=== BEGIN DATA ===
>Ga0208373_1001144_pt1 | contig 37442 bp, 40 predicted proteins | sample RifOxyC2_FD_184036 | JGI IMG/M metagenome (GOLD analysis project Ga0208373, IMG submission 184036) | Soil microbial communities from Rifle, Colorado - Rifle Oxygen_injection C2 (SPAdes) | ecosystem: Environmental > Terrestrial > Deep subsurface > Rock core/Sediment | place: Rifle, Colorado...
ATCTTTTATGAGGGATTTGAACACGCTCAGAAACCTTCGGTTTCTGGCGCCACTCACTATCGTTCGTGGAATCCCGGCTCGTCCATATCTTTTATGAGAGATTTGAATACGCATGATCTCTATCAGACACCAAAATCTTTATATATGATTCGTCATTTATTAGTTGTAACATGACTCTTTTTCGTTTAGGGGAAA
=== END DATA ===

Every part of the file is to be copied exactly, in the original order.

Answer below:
>Ga0208373_1001144_pt1 | contig 37442 bp, 40 predicted proteins | sample RifOxyC2_FD_184036 | JGI IMG/M metagenome (GOLD analysis project Ga0208373, IMG submission 184036) | Soil microbial communities from Rifle, Colorado - Rifle Oxygen_injection C2 (SPAdes) | ecosystem: Environmental > Terrestrial > Deep subsurface > Rock core/Sediment | place: Rifle, Colorado...
ATCTTTTATGAGGGATTTGAACACGCTCAGAAACCTTCGGTTTCTGGCGCCACTCACTATCGTTCGTGGAATCCCGGCTCGTCCATATCTTTTATGAGAGATTTGAATACGCATGATCTCTATCAGACACCAAAATCTTTATATATGATTCGTCATTTATTAGTTGTAACATGACTCTTTTTCGTTTAGGGGAAA